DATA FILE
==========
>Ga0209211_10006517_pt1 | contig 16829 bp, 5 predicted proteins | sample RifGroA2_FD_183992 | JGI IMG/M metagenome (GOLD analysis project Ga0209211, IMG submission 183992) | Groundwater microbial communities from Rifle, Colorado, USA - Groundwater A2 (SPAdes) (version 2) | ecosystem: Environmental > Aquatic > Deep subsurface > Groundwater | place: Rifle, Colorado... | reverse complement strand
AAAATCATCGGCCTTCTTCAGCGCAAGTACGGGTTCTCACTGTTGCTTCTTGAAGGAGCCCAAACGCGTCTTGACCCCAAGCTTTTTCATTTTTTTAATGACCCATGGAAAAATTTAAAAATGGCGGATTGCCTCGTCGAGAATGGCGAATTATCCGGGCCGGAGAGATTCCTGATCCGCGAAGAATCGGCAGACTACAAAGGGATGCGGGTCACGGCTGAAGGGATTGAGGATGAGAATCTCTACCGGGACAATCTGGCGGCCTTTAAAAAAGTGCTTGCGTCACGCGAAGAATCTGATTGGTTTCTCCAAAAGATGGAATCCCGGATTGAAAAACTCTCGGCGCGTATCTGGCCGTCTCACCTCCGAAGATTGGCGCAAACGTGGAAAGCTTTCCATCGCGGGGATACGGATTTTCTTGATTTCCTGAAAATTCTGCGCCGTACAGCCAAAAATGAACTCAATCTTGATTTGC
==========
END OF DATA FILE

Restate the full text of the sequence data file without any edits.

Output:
>Ga0209211_10006517_pt1 | contig 16829 bp, 5 predicted proteins | sample RifGroA2_FD_183992 | JGI IMG/M metagenome (GOLD analysis project Ga0209211, IMG submission 183992) | Groundwater microbial communities from Rifle, Colorado, USA - Groundwater A2 (SPAdes) (version 2) | ecosystem: Environmental > Aquatic > Deep subsurface > Groundwater | place: Rifle, Colorado... | reverse complement strand
AAAATCATCGGCCTTCTTCAGCGCAAGTACGGGTTCTCACTGTTGCTTCTTGAAGGAGCCCAAACGCGTCTTGACCCCAAGCTTTTTCATTTTTTTAATGACCCATGGAAAAATTTAAAAATGGCGGATTGCCTCGTCGAGAATGGCGAATTATCCGGGCCGGAGAGATTCCTGATCCGCGAAGAATCGGCAGACTACAAAGGGATGCGGGTCACGGCTGAAGGGATTGAGGATGAGAATCTCTACCGGGACAATCTGGCGGCCTTTAAAAAAGTGCTTGCGTCACGCGAAGAATCTGATTGGTTTCTCCAAAAGATGGAATCCCGGATTGAAAAACTCTCGGCGCGTATCTGGCCGTCTCACCTCCGAAGATTGGCGCAAACGTGGAAAGCTTTCCATCGCGGGGATACGGATTTTCTTGATTTCCTGAAAATTCTGCGCCGTACAGCCAAAAATGAACTCAATCTTGATTTGC